Jul 8, 2008

Leave The Reserve Bank Act Alone

We agree fully with today's NZ Herald Editorial today. Leave the Reserve Bank Act alone.

The analysis of why Mallard suggested change is interesting

Desperate politicians say desperate things. In Parliament last Wednesday, an Associate Finance Minister, Trevor Mallard, said the Reserve Bank Act, 20 years old next year, had not worked as well in its second decade as it had in its first, and that the Government was open to alterations.
This is the sort of talk that can shake the foundations of economic stability. The act has been the means by which inflation was brought under control and kept under control with largely bipartisan support. Why would a senior Labour minister disturb it now?
Possibly Mr Mallard is expressing a maverick view, but that seems unlikely. If Michael Cullen should decide to retire at this year's election, Mr Mallard is his probable replacement. Conceivably he could be Finance Minister when Labour bids for a fourth term.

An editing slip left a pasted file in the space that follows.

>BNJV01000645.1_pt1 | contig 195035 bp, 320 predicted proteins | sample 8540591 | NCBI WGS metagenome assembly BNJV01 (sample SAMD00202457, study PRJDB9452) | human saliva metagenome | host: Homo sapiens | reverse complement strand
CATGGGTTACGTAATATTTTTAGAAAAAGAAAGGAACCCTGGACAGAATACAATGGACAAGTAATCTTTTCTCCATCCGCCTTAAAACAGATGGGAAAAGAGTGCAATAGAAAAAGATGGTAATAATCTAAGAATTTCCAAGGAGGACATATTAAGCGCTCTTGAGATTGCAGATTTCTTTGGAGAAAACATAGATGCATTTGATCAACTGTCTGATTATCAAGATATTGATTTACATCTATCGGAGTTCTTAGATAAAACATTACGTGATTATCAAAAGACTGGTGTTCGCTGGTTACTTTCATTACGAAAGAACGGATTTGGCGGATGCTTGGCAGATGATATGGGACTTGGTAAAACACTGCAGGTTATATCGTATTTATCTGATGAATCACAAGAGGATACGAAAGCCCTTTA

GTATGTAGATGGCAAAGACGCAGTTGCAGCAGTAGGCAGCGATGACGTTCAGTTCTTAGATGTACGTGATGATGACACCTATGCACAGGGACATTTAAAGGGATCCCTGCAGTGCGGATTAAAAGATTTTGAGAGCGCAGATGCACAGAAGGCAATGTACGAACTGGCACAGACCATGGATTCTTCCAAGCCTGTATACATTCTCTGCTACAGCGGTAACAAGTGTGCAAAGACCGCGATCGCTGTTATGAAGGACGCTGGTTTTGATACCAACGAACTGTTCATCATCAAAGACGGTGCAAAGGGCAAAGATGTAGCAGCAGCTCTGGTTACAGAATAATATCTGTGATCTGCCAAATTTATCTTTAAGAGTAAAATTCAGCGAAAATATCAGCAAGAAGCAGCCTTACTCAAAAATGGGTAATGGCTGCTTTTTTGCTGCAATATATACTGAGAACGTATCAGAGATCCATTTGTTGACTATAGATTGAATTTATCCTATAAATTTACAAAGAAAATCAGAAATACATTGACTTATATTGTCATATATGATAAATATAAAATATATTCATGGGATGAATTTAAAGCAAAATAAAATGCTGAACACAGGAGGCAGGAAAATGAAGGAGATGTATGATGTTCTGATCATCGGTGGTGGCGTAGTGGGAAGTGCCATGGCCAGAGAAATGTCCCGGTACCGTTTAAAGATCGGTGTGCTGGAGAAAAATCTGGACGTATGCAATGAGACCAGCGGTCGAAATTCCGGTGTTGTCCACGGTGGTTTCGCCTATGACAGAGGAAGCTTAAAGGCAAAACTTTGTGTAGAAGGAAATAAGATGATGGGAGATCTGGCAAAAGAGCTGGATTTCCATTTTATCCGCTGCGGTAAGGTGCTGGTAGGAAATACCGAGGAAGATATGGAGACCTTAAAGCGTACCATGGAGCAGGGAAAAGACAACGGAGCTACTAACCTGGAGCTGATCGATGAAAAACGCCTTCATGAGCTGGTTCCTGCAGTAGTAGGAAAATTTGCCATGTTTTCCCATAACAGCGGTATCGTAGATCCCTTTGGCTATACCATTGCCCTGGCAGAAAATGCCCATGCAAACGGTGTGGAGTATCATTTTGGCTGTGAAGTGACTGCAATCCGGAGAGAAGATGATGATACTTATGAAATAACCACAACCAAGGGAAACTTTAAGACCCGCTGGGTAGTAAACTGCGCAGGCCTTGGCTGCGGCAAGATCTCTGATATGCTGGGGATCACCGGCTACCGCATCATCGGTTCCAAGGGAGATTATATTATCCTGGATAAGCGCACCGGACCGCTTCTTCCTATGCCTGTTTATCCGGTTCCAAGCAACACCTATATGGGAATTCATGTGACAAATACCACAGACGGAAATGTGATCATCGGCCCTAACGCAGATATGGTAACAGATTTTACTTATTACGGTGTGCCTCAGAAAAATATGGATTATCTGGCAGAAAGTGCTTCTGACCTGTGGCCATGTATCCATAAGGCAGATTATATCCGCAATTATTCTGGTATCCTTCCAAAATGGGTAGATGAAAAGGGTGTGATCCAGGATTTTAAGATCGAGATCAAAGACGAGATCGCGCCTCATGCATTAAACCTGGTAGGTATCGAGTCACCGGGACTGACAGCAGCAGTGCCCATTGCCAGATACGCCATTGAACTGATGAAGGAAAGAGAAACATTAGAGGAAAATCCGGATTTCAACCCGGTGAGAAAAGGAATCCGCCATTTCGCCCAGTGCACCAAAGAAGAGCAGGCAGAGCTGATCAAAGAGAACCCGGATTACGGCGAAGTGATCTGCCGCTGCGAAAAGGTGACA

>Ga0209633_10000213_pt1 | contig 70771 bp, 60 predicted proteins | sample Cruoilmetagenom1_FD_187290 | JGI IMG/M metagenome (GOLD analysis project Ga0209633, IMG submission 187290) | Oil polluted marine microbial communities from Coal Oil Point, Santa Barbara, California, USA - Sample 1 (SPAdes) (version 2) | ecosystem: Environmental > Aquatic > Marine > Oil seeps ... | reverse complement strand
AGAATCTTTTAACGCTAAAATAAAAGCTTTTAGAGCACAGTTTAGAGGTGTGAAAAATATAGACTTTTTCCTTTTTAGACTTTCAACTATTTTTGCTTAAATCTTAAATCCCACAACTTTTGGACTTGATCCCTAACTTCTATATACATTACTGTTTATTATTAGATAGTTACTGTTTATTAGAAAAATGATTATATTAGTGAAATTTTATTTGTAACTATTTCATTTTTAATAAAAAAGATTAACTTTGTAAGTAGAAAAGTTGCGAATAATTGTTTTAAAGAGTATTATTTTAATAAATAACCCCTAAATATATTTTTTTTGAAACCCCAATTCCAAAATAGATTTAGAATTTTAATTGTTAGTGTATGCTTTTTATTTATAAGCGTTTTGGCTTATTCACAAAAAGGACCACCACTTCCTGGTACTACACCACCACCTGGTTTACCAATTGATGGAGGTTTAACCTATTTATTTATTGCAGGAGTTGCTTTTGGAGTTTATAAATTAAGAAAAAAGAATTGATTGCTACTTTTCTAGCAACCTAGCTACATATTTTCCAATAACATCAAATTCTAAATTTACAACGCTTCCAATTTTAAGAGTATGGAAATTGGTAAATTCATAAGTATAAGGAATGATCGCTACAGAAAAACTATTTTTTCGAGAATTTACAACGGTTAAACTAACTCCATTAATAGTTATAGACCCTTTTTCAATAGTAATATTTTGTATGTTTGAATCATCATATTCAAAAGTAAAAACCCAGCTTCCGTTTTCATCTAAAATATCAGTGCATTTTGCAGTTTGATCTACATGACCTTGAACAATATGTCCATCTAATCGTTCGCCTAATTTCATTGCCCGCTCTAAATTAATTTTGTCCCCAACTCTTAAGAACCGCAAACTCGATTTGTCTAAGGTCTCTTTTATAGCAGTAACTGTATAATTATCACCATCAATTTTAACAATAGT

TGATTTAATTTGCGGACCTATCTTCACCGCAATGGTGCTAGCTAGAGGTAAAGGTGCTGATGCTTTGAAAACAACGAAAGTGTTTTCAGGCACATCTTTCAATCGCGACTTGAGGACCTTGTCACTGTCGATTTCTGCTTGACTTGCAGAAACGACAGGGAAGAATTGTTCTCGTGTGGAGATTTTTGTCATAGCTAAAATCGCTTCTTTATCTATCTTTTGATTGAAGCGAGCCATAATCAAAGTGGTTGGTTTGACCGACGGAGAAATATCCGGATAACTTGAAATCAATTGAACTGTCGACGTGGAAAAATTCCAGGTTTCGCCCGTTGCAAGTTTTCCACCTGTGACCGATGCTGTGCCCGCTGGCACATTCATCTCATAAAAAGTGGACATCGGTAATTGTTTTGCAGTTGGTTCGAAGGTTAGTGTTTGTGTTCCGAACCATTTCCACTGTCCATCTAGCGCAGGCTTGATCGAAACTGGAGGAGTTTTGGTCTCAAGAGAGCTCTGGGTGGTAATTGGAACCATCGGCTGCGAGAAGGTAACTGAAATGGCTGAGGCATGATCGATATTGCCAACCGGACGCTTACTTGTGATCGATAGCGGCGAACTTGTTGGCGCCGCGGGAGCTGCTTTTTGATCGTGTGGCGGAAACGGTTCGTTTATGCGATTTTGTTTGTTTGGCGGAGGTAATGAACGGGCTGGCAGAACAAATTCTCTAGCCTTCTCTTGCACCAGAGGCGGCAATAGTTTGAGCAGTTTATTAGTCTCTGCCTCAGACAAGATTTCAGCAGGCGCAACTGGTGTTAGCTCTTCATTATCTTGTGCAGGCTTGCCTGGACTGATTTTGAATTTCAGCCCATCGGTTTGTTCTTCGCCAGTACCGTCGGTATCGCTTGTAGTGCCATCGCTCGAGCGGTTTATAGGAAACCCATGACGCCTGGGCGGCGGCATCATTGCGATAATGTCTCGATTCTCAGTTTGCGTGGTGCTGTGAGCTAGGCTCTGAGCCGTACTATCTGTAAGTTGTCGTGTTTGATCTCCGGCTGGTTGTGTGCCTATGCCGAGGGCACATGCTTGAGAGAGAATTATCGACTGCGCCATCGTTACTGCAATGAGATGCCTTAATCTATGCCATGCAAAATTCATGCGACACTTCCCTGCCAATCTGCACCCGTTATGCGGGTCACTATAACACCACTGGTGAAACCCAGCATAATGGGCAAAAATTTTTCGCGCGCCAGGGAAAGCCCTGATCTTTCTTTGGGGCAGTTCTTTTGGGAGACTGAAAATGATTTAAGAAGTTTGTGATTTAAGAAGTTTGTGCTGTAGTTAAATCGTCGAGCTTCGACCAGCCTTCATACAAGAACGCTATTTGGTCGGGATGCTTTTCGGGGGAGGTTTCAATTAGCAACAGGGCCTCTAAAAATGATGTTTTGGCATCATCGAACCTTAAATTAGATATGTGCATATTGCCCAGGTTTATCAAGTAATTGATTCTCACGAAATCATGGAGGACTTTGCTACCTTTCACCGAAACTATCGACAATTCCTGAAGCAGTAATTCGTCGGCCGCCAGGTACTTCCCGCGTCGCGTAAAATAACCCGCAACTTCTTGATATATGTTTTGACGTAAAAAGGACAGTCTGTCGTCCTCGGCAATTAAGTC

With the polls running heavily against that prospect, Labour's re-election hopes rest on small parties that might hold the balance of power.
Winston Peters' party might be the most pivotal of them. He has railed against the Reserve Bank Act from its inception and still believes it is doing more harm than good. Mr Peters has promised that after the election he will "talk first" to the party that has won the most votes, but that is as far as he goes.

Mr Mallard believes the Reserve Bank Act has not worked as well in its second decade because counter-inflationary interest and exchange rates attracted investment in housing that fed a consumption boom and reduced export returns. Now, he says, inflation is being driven by imported fuel and food prices that monetary instruments cannot counter.
He has no particular amendments to the Reserve Bank Act to suggest. When pressed, he said: "I'm not proposing any change at all and I want to make it absolutely clear no decisions or current proposals are before the Government." There was no cross-party consensus for change, he said, and added: "The question is whether there is enough minor party support for something we would want to do."
So it seems to be just a speculative pitch to Mr Peters.